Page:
Posts Tagged ‘internet’

Comcast-Time Warner Cable Regulatory Review Will Be Raucous

February 13, 2014  |  Media Week  |  No Comments

The proposed $44.5 billion merger between Comcast and Time Warner Cable will keep both public interest groups and regulators busy in the coming months. Expect a raucous and drawn-out transaction before regulators make their decision.

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Super Bowl: Fox’s Streaming Internet Audience Up 4% from CBS’s Last Year

February 4, 2014  |  Variety  |  No Comments

The game for many may have been a snoozer, but Fox Sports claims it set a new Internet streaming record for a sporting event with Super Bowl XLVIII — even though it amounted to just a fraction of the U.S. TV audience. The Fox Sports Go “preview” service delivered the Super Bowl stream to an... Read more

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Aereo Halts NYC Signups, Claiming Service Is at Capacity

January 31, 2014  |  Variety  |  No Comments

Aereo, the Internet TV startup facing a showdown with broadcasters before the U.S. Supreme Court, said it is no longer signing up users in its initial New York City market because it has no more antennas to rent out. The New York-based startup, whose investors include Barry Diller’s IAC, would not disclose how many customers... Read more

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Supreme Court to Consider Whether to Take Aereo Case Jan. 10

January 2, 2014  |  Media Week  |  No Comments

The Supreme Court may decide Jan. 10 whether to review broadcasters' case against Aereo. After the court meets on that day, it will announce days later whether it will put the case on its docket for 2014. Broadcasters, including TV owners Disney, CBS, NBCUniversal, Fox, Univision, Public Broadcasting Service, and Tribune, petitioned the Supreme Court to review their copyright infringement case against Aereo in October.

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NSA Struggles to Make Sense of Flood of Surveillance Data

December 29, 2013  |  All Things Digital  |  No Comments

William Binney, creator of some of the computer code used by the National Security Agency to snoop on Internet traffic around the world, delivered an unusual message at a recent privacy conference to an audience worried that the spy agency knows too much. It knows so much, he said, that it can’t understand what it has. “What they are doing is making themselves dysfunctional by taking all this data,” Mr. Binney said. Read the rest of this post on the original site »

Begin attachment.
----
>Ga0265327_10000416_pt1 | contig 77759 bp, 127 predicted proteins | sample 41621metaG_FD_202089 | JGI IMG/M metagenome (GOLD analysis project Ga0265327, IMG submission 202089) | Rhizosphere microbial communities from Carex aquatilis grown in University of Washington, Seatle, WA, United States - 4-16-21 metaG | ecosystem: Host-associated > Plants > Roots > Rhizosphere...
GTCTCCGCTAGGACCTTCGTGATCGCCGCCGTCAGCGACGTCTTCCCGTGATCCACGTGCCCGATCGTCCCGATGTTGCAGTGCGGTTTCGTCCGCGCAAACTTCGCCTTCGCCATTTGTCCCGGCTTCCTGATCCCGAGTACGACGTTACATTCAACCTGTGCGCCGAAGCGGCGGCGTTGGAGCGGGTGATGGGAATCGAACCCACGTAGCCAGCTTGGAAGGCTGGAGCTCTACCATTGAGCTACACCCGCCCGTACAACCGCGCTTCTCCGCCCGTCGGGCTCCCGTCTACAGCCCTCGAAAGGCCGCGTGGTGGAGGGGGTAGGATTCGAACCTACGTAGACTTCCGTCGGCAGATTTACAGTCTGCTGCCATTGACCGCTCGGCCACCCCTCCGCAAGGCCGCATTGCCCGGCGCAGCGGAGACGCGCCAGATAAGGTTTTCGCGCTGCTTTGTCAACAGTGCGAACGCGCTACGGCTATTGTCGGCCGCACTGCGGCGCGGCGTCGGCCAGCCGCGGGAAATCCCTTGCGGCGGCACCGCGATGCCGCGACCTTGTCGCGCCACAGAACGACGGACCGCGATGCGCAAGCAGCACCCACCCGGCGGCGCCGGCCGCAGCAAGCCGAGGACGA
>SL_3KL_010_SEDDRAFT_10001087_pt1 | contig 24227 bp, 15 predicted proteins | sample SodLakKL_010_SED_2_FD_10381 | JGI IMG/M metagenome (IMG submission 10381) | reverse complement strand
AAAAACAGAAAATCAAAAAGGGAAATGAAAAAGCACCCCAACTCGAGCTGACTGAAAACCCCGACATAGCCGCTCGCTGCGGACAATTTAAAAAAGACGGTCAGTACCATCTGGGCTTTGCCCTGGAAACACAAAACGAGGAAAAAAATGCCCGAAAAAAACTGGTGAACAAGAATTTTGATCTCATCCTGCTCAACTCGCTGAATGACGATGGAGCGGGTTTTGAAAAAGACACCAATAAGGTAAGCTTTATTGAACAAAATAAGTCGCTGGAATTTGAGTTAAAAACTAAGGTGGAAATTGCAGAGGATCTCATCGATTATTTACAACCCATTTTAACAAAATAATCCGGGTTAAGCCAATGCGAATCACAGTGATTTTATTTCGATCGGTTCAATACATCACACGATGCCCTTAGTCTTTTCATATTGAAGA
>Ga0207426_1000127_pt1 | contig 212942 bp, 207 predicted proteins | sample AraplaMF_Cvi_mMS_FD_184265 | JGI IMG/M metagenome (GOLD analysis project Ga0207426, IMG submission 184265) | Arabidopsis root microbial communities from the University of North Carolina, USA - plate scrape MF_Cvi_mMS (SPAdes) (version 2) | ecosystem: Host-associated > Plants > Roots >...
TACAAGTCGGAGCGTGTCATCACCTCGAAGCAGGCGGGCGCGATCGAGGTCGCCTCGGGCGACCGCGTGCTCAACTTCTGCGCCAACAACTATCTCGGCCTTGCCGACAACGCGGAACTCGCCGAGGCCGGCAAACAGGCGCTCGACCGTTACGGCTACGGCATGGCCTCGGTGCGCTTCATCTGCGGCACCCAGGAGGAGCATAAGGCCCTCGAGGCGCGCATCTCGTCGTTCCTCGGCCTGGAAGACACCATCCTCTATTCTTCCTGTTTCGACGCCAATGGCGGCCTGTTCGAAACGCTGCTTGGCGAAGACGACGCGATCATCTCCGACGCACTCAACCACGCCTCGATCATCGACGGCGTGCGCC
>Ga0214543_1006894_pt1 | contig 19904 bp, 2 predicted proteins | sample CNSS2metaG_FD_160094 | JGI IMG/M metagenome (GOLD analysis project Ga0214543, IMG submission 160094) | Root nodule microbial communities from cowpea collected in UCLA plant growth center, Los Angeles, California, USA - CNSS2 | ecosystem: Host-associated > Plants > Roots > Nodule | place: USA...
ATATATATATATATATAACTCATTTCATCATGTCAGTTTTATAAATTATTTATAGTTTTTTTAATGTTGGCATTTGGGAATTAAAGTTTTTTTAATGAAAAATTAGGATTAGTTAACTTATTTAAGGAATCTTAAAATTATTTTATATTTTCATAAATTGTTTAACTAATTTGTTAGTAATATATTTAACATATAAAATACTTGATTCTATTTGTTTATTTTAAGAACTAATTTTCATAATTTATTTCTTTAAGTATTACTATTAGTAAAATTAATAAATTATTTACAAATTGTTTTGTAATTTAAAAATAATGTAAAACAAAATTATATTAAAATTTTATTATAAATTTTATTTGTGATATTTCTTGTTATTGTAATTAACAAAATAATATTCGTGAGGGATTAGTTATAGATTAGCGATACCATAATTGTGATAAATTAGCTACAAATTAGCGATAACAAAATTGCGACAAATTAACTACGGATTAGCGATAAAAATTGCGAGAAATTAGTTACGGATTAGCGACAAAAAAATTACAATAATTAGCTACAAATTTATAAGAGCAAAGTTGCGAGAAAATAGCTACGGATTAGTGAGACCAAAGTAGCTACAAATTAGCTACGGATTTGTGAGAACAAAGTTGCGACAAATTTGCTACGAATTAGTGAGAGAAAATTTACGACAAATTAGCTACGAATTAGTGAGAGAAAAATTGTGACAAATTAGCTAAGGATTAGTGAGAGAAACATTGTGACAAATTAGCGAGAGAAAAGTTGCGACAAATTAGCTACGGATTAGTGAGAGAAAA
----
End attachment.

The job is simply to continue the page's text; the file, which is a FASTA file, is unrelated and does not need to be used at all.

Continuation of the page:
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Tech Stocks Hover Near 2013 Highs, Paving Way for 2014 IPOs Like Alibaba, Box and Dropbox

December 26, 2013  |  All Things Digital  |  No Comments

iStock Today, the tech sector got a pretty nice post-Christmas present, as stocks of many companies in the sector continued to remain near their highs for the year. And with 2013 seeing the most U.S. tech IPOs since 2000 — according to a recent report, there were 45 in the year — 2014 is looking to be another strong year for public offerings. Those include, though will not be limited to: Alibaba Group, which could exceed Facebook’s $16 billion outing; Box, the file-sharing site; Dropbox, the online storage upstart; Candy Crush maker King.com; Coupons.com, the digital couponing site; Lending Club, the peer-to-peer lending service; clean-tech firm Opower; and Internet dating company Zoosk. The impact of the upcoming IPOs has already been felt on existing issues, most especially Yahoo. Though some of the excitement around the stock has been due to the shimmery image of CEO Marissa Mayer, its continued core business declines have been largely ignored by investors in favor of its 24 percent stake in Alibaba. In contrast to Yahoo’s lagging results, the Chinese Internet giant’s performance has been spectacular, and it has had more than a halo effect on shares of the Silicon Valley company. Yahoo’s stock is close to its 52-week high — reached on Tuesday at $41.05 — and is up 104.6 percent in the year to date. Search giant Google is getting its bump from its own strong performance, up 57.6 percent for the year and hovering close to its $1,118 per share high. The same goes for Microsoft — despite all the uncertainty around the identity of its new CEO, the pending departure of Steve Ballmer has its shares up 40 percent for the year and also close to its nearly $39 high. Retail giant Amazon is up more than 60 percent, close to its $405 high